Edwin KiteAssistant Professor

Research Focus:
Planetary science

Research Interests

  • Mars. Once you start thinking about the Early Mars climate problem it is hard to think about anything else. My main approach is to relate pre-modern, but still relatively young, geomorphic features to local inputs of water and energy. The hope is to provide insight into ancient features whose geological context is less clear. I am also interested in understanding the formation of intra-crater mountains and inter-canyon mountains on Mars, as well as reconstructing the sedimentary and diagenetic processes that shaped Mars' sedimentary basins.
  • Europa and Enceladus. I am extremely interested in tectonics, surface-interior exchange, and potential habitability for these ice moons.
  • Earth history & geobiology. Long-term climate stability. Geoneutrinos as a probe of deep-time thermal history. Planetary thermostats and planetary habitability.
  • Extrasolar planets. Thermal evolution of rocky planets; direct detections and phase curves. Habitability of volatile-rich planets. Substellar magma ponds. Climate feedbacks on tidally-locked planets.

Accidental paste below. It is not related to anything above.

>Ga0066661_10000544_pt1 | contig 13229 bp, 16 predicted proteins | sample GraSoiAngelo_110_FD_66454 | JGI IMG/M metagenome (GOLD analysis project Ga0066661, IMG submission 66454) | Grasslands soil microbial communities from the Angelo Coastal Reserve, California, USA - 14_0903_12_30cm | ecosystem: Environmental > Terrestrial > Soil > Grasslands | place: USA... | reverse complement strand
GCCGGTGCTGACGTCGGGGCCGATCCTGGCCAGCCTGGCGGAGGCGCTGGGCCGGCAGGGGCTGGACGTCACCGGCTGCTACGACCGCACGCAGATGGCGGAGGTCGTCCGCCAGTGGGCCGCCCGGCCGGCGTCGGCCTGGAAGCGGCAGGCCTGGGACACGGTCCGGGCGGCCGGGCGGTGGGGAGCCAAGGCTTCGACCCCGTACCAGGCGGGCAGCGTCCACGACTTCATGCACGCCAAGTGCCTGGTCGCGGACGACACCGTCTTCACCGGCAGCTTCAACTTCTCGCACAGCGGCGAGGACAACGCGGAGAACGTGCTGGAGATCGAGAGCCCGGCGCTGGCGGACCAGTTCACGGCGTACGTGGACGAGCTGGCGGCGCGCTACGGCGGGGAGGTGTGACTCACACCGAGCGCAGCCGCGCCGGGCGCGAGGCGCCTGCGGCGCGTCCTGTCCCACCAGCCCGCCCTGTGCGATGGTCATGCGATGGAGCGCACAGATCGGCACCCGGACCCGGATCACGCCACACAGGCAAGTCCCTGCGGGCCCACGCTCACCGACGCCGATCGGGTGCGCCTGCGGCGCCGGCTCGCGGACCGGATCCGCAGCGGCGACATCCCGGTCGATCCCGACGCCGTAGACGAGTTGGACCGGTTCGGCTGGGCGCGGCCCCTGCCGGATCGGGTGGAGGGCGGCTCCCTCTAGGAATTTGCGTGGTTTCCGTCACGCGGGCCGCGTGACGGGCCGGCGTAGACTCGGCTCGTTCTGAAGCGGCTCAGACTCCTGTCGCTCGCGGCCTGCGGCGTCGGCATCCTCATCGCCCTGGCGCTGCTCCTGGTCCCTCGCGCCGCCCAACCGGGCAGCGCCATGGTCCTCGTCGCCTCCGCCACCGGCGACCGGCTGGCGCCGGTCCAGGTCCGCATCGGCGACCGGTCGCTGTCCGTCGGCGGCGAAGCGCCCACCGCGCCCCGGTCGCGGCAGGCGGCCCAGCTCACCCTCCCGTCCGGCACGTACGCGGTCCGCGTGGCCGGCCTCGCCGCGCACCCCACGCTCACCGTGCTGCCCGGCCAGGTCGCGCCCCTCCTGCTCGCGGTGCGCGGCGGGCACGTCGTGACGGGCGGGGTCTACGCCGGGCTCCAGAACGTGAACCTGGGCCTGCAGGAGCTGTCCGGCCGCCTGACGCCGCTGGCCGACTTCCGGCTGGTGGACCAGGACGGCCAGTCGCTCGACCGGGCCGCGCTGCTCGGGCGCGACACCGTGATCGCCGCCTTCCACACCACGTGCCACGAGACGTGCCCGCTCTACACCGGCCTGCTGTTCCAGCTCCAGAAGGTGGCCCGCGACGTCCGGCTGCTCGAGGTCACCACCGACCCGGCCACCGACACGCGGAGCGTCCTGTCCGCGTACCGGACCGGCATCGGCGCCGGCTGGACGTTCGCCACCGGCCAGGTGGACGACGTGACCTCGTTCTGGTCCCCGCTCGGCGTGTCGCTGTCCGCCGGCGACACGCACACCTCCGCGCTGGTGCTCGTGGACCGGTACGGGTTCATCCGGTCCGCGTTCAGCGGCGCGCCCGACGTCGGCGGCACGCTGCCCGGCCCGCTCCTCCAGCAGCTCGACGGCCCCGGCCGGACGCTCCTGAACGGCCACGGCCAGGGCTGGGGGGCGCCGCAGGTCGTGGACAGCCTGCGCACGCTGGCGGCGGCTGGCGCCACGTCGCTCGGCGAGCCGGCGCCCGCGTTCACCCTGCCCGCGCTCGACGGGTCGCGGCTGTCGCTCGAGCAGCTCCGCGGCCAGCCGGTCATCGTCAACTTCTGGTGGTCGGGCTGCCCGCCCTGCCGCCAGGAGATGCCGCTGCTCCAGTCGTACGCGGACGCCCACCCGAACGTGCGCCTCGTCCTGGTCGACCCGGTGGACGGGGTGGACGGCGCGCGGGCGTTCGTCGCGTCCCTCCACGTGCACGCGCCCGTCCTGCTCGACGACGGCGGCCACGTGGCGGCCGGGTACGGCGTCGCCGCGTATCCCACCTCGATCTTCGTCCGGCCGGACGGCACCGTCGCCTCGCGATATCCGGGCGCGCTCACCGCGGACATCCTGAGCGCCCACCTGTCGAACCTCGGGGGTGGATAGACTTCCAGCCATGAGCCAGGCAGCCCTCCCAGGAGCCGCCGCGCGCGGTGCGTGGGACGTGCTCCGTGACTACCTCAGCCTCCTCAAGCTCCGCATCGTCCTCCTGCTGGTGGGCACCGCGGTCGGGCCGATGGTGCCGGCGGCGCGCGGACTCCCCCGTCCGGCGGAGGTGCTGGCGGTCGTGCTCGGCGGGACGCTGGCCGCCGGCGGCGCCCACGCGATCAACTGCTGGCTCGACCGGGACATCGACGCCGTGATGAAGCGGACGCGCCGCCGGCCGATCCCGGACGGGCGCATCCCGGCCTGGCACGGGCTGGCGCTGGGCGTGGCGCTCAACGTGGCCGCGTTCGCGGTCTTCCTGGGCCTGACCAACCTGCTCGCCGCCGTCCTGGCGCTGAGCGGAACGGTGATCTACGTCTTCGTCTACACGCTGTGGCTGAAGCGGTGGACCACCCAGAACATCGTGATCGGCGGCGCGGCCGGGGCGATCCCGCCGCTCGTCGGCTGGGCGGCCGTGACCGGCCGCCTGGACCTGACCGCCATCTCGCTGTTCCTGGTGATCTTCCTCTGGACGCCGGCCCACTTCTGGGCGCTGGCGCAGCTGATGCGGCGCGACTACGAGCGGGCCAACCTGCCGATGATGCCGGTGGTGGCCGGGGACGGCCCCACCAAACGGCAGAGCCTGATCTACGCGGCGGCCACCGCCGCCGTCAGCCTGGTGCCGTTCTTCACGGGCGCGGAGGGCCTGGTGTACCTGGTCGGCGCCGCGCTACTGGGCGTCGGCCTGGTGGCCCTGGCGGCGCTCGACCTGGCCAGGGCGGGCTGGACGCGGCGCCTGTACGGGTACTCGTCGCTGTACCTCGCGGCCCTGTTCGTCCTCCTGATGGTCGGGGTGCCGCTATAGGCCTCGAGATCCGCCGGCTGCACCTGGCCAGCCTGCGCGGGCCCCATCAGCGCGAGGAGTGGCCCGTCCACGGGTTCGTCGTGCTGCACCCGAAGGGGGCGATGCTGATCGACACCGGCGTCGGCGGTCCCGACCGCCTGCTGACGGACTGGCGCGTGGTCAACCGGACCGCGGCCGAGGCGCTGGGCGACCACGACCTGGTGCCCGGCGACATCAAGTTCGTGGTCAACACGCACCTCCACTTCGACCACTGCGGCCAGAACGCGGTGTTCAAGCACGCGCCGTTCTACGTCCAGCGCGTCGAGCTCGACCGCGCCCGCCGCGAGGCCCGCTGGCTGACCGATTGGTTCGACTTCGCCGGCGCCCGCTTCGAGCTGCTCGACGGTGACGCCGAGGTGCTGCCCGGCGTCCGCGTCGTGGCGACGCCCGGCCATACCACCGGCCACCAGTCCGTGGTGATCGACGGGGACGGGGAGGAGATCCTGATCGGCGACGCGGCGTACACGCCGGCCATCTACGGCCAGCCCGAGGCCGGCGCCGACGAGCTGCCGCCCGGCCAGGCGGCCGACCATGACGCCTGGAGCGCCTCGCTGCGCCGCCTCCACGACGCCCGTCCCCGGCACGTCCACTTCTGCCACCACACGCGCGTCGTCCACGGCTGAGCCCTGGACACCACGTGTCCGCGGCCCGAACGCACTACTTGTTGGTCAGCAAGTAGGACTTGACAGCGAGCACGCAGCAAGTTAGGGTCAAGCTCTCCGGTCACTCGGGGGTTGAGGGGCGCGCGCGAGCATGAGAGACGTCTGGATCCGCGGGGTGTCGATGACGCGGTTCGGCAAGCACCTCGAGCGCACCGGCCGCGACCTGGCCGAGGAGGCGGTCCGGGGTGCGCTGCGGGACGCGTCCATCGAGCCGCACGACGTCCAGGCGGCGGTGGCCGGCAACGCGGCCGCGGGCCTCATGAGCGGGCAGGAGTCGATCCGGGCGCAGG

Selected Publications

  • Kite, Fegley, Schaefer, and Gaidos, Atmosphere-interior exchange on hot rocky exoplanets, accepted by Astrophysical Journal. [pdf]
  • Kite and Rubin, Sustained eruptions on Enceladus explained by turbulent dissipation in tiger stripes, Proceedings of the National Academy of Sciences, 2016. [arxiv]
  • Kite, Howard, Lucas, and Lewis, Resolving the era of river-forming climates on Mars using stratigraphic logs of river-deposit dimensions, Earth and Planetary Science Letters, 2015. [pdf]
  • Kite, Williams, Lucas, and Aharonson, Low paleopressure of the martian atmosphere estimated from the size distribution of ancient craters, Nature Geoscience, 2014. [paper] 
  • Kite, Halevy, Kahre, Wolff, and Manga, Seasonal melting and the formation of sedimentary rocks on Mars, with predictions for the Gale Crater mound, Icarus, 2013. [pdf]